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theguitarman
Connecting Ductwork
theguitarman

Hello,

I am working on some home improvements and I just don't know enough about ductwork to fix this issue. All of the ductwork in the basement feeds up through the floor and uses the plenums to move air up to the second floor, even using exterior walls (filled with insulation).

The first floor vents just have the duct work shoved into an oversized hole. Lots of dust and cobwebs and such around the openings, and presumably the air isn't going where it is intended.

My two questions are: what is the proper way to "transition" from duct to plenum/through the floorboards. Should I use foil tape to seal all the gaps, and then maybe Great Stuff to insulate it a bit??? I can't seem to find any good information on how to properly do this.

Second question, is that normal, to use exterior wall plenums which have batts of fiberglass insulation in them to move the hot air? That seems odd to me (home was built in 1979)

Thanks in advance

ordjen
Re: Connecting Ductwork
ordjen

I have seen the passages formed by the houses framing used as air returns, but never the forced air being sent through them in lieu of actual duct work. My former house used the framing cavity as the return duct. Unlike ducting, the return is under negative pressure and therefore sucks air inward if not sealed tightly. The hot/cold air delivery is under positive pressure and therefore is going to leak like a sieve if not sealed well.

In my former home, this return passage was an interior wall, not an exterior wall, although I don't know why an exterior wall could not be used if it were sealed and insulated. An interior cavity is at least leaking conditioned air to the house's conditioned envelope, although it might be adversely affecting the heating system balance. An exterior wall is conceivably leaking air to the house exterior and wasting energy.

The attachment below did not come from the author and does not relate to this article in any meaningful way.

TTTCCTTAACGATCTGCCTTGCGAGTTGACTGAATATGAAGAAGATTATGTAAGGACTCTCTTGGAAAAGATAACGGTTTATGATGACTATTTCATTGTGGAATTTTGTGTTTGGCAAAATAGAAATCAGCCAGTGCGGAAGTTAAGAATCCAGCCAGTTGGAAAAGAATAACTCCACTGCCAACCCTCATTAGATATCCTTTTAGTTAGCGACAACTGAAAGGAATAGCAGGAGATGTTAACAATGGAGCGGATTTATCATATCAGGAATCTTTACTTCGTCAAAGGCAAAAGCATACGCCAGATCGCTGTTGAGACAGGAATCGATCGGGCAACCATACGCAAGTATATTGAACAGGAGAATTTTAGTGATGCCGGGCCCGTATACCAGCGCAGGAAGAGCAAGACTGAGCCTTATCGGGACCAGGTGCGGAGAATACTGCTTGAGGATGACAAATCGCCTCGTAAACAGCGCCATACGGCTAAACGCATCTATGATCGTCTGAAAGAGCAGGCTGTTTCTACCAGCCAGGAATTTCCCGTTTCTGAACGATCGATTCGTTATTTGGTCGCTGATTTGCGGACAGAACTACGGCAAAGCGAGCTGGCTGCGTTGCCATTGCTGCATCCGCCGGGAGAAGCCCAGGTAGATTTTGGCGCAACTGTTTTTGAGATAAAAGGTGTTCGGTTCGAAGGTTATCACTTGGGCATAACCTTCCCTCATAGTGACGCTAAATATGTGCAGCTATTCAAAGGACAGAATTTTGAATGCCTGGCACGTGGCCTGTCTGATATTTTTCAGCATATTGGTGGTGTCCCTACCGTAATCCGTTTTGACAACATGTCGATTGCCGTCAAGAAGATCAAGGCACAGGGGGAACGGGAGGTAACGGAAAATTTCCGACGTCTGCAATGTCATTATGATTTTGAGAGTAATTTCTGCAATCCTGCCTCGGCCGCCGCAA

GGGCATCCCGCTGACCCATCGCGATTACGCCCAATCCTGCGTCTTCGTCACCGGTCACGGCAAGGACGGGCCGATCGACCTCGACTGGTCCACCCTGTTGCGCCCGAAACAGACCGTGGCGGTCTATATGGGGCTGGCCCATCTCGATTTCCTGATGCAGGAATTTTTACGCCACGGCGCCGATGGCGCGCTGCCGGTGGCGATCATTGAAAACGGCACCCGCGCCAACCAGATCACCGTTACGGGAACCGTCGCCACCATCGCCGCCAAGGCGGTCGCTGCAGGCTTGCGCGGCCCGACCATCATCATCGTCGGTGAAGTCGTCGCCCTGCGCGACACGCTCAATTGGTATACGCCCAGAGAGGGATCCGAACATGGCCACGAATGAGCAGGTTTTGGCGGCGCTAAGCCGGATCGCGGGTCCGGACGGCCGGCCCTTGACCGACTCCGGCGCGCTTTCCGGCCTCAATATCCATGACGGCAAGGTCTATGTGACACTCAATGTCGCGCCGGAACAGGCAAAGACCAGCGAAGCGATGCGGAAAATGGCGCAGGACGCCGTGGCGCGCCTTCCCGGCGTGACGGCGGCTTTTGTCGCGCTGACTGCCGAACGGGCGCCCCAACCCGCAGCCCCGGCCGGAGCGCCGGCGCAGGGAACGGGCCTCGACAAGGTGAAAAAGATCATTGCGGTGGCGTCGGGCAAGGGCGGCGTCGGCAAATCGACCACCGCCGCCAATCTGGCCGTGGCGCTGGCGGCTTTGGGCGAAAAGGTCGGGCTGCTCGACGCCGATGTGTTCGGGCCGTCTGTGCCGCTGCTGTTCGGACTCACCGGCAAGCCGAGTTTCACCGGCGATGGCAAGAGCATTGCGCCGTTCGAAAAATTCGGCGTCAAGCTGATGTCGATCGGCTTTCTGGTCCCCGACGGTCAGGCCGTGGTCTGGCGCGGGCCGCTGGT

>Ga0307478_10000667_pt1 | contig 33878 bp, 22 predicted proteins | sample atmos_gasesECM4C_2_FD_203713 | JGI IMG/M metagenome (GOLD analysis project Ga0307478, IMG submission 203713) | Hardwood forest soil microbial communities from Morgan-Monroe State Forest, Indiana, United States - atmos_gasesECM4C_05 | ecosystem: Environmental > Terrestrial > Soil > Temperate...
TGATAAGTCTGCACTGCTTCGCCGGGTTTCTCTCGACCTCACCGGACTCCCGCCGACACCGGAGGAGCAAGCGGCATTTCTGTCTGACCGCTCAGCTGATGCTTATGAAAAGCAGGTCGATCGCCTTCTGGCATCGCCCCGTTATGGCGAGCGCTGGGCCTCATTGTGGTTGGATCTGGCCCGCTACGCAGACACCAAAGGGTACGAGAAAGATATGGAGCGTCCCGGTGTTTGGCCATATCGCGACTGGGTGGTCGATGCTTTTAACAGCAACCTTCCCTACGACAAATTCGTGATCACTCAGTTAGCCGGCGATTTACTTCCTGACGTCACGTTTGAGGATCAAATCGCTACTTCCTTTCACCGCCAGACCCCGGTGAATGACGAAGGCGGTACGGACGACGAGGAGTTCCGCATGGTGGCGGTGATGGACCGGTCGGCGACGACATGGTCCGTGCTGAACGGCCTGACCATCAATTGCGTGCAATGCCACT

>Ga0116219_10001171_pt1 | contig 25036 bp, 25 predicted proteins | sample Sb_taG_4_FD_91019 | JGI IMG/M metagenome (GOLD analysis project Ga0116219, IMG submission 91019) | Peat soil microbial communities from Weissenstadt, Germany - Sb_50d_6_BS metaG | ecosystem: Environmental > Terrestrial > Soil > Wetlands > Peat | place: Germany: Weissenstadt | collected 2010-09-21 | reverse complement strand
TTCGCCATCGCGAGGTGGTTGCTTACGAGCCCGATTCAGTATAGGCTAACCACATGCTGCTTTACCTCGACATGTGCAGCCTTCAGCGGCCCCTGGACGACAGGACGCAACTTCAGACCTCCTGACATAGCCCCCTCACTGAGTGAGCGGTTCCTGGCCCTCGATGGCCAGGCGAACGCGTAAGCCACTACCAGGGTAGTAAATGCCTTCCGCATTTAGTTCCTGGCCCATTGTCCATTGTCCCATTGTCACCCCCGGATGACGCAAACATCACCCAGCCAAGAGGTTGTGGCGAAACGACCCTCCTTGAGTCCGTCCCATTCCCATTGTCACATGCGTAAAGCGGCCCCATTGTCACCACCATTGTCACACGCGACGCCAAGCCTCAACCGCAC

FRANCO
Re: Connecting Ductwork
FRANCO

 

Mini-split HVAC systems offer several advantages if you’re looking for a home heating or cooling solution but your home doesn’t currently have ducts. Installing a mini-split system is a much smaller and less costly project than installing ducts, but can provide the same multi-room heating and cooling as a central forced air system. 

Mini-split HVAC systems offer automatic HVAC zoning capabilities without the problems associated with zoning a central forced air system, letting you choose to heat and cool only the spaces you are currently using to reduce energy consumption and keep your monthly bills as low as possible. 

The air handlers associated with your mini-split system can be installed in a variety of locations, including ceilings and walls, allowing for a versatile heating and cooling solution that can be tailored to each space in your home for the utmost convenience. 

These systems are quiet, unobtrusive, and won’t suffer from duct losses, which can rob a central HVAC system of efficiency over time. Over the years, most mini-split HVAC systems will lose less than 5% efficiency due to wear and tear, as opposed to duct losses that can rise as high as 40% if interior ductwork is not cleaned and repaired periodically.

HandyAndyInMtAiry
Re: Connecting Ductwork
HandyAndyInMtAiry

Yes, a plenum should be of an actual piece of duct work. And should be sized accordingly. If you have soft duct, have them all replaced with hard pipe. Seal each connection with duct mastic, foil tape over that and insulate the duct over that. I am a little confused about your sentence " proper way to "transition" from duct to plenum/through the floorboards" Ducts are branches off of the plenum, a plenum is a vertical main trunk that allows air to move from an air intake into the blower unit, or a vertical duct out of the blower unit of a forced air furnace. Horizontal ducts are just know as duct that feed smaller branches to the registers. But if your plenum is filled with bat insulation, that is just wrong. You will end up with no air pressure. My parents had one large furance in the basement that supplied the entire 3 story house. I own a 3 story Victorian house, but we have one small unit for each floor that resides on each floor. This works out very well with this type of configuration.

Andrew

Handy Andy In Mt Airy NC

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